“The ability to differentiate between bad actors and perfectly legitimate companies exercising their basic right to speak is historic,” continued the Secretary.  “It’s concerning to many that institutional groups like the Cattlemen’s Association, Planned Parenthood, Chamber of Commerce or Sierra Club would have to hand over the personal information of their members and supporters to a government agency. These provisions strike the right balance between holding wrongdoers accountable and protecting legitimate not-for-profits from big brother tracking the issues and causes they support and deciding what political speech they wish to regulate.

“In conjunction with our revolutionary, soon-to-be-released campaign finance reporting system, citizens will better able to educate themselves about the connections between the people who write checks and the politicians that cash them.”

Sponsored by Senator Adam Driggs, SB1516 is a comprehensive rewrite of Arizona campaign finance law.  While provisions related to anonymous political spending are extremely important, the legislation also provides a clear, concise set of policies and procedures where citizens can easily find and understand the rules by which they can engage in political activity.

Governor Doug Ducey: I’m Voting Yes on Prop 123

The committee Let’s Vote Yes For Arizona Schools, In Support of Prop 123 released the following ad today featuring Governor Doug Ducey explaining why he supports Prop 123.

In the ad, Governor Ducey provides reasons how and why Arizonans should support public teachers. Passage of the proposition will provide $3.5 Billion directly into our public schools over the next 10 years without raising any taxes. This money will be used to invest into teachers to reverse the trend of teachers leaving Arizona due to low compensation.

Governor Ducey, the father of three sons, knows firsthand the impact that great teachers have on a child. That’s why he’s supporting Prop 123 on May 17th.

Arizona Historical Society Obstructing Science Education

Over 40,000 children visited the once top rated Arizona Mining and Mineral Museum in Phoenix every year. Most were brought by teachers or scout leaders to participate in structured earth science education programs. School busses arrived almost daily, and came from as far away as Yuma.

Then, the Arizona Historical Society gained control of it in 2010.  In early 2011, the AHS inexplicably locked the doors even as children were still scheduled for field trips. Every year since, the AHS has accepted and spent the full mineral museum budget, but has refused to operate the museum.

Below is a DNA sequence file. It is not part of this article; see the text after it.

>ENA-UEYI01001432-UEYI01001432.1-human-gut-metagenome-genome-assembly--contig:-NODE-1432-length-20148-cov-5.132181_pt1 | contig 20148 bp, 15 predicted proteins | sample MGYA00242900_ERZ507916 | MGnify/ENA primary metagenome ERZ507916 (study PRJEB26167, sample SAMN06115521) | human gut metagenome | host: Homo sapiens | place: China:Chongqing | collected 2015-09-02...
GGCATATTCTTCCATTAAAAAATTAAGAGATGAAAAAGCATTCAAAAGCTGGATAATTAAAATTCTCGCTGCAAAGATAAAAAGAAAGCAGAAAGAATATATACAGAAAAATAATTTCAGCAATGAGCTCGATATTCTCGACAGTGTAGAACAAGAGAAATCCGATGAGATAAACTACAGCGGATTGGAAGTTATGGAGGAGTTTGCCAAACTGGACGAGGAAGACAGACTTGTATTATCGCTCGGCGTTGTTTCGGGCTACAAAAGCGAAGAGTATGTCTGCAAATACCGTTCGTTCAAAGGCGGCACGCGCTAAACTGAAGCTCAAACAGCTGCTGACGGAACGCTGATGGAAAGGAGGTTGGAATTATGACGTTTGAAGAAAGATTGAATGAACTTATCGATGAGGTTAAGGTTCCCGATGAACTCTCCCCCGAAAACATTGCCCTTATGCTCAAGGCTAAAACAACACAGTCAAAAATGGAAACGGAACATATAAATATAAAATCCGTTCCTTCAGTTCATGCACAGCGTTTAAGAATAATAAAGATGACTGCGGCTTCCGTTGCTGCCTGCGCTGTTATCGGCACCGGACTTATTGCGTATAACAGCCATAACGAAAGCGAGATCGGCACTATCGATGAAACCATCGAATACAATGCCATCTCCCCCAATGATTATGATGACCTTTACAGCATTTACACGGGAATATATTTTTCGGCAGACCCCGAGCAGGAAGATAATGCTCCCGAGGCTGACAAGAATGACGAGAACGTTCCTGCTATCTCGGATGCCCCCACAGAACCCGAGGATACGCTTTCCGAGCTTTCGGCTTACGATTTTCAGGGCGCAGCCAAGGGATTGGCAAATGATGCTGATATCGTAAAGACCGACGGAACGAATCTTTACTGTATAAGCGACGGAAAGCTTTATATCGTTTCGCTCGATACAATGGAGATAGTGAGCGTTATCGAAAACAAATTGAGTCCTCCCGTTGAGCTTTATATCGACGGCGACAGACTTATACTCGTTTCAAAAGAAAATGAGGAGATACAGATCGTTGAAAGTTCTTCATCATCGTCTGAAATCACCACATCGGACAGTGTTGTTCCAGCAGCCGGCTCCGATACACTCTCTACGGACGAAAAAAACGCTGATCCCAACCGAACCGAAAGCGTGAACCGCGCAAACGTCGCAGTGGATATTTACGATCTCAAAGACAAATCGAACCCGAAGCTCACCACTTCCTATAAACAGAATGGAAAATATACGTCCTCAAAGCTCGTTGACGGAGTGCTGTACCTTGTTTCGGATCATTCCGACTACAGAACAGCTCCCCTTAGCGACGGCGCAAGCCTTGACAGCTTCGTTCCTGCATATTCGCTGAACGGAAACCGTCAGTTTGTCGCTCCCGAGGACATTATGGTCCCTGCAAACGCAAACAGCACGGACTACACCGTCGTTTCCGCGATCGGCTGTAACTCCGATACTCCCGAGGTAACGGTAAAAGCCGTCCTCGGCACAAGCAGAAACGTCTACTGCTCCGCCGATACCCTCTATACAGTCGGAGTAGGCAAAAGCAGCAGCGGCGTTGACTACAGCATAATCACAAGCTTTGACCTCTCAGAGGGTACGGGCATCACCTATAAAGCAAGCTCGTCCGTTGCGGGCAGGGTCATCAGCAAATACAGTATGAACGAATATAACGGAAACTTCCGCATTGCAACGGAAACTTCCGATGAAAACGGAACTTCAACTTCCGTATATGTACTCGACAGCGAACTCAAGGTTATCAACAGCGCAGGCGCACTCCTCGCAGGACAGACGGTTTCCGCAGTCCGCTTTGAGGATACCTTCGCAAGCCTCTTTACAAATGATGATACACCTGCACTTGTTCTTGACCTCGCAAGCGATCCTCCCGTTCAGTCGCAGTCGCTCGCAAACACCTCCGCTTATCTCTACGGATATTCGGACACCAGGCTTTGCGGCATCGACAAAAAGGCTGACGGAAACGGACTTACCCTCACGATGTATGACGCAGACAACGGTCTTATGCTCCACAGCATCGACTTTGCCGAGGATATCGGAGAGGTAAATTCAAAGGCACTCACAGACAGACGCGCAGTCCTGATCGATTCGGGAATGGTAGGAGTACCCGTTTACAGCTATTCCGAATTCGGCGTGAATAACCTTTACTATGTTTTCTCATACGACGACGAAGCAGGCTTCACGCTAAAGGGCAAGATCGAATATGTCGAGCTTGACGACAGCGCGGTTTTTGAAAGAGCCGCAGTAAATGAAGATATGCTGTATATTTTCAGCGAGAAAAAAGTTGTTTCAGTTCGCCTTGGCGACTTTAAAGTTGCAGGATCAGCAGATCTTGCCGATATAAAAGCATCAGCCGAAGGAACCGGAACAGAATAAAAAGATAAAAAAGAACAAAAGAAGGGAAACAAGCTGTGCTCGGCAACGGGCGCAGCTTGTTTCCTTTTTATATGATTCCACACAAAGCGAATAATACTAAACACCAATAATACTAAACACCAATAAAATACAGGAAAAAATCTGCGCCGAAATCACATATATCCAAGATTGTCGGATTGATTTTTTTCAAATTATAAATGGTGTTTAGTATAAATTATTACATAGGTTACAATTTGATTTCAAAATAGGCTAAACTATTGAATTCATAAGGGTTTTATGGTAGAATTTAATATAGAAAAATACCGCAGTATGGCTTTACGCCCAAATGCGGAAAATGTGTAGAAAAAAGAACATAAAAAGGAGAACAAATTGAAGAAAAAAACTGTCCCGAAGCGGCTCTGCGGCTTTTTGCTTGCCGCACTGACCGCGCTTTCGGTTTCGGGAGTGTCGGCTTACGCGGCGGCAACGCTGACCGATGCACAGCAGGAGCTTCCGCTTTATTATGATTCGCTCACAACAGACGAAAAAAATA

Now, Senate Bill 1440 would reopen the museum and restore the K-12 education programs by transferring all mineral museum assets to a state agency willing and able to operate the mineral museum. The AHS is now using public funds to hire lobbyists to oppose the bill. The AHS has no plans for the building, but does not want to allow others to reopen the mineral museum for students and teachers.

Dick Zimmermann, Tempe

VIDEO: What is Arizona’s Prop 123?

The first video by supporters of Prop 123 has debuted. Watch as parents and teachers explain what Prop 123 is and why they are supporting it on May 17th.

SOS Michele Reagan Refers AZGOP Complaint to AG Mark Brnovich

Arizona Secretary of State Michele Reagan has pushed forward a complaint to the Attorney General Mark Brnovich regarding a complaint filed by the Arizona Republican Party related to a political committee headed by former Phoenix Mayor Paul Johnson. The complaint alleges that Johnson’s political committee, “Open Nonpartisan Elections” or ONE, violated reporting requirements when it failed to report a $10,000 political contribution from Jeff Covill.

Secretary Reagan also did not find reasonable cause regarding other political contributions and expenditures received and made by a parallel 501(c)4 organization registered under the same name. That complaint alleged that the non-profit organization was involved in electioneering when it received a $100,000 donation from Open Primaries and hired the Phoenix-based political firm HighGround. Donations and expenditures $10,000 or greater are required to be reported within 24 hours of receipt.

The matter now proceeds to the Attorney General’s Office where it will be litigated.

To read Secretary of State Michele Reagan’s letter of reasonable cause, click here.

Sen Sylvia Allen: Common Sense is Needed! (On Refugee Policy)

Senator Sylvia Allen

Senator Sylvia Allen

These are dangerous times in Arizona and across the world. The terror in Paris and San Bernardino are reminders that evil can appear anywhere, and anytime. One of the terrorists in Paris entered Europe embedded in a group of Syrian refugees. One of the killers in California entered the United States under something called a “fiancé visa’, after being radicalized. No matter what precautions we try to take in the U.S. to keep our citizens safe, it seems there will always be criminals and terrorists able to avoid detection.

That’s why I support Governor Ducey’s effort to be sure that Arizona has a say in who is brought here.  It will be Arizona taxpayers who will need to help fund these refugee families, and it will be Arizona families who will be harmed if terrorists fall through the vetting cracks and end up in our state.    It is Governor Ducey’s responsibility to protect the health, welfare and safety of Arizona’s citizens.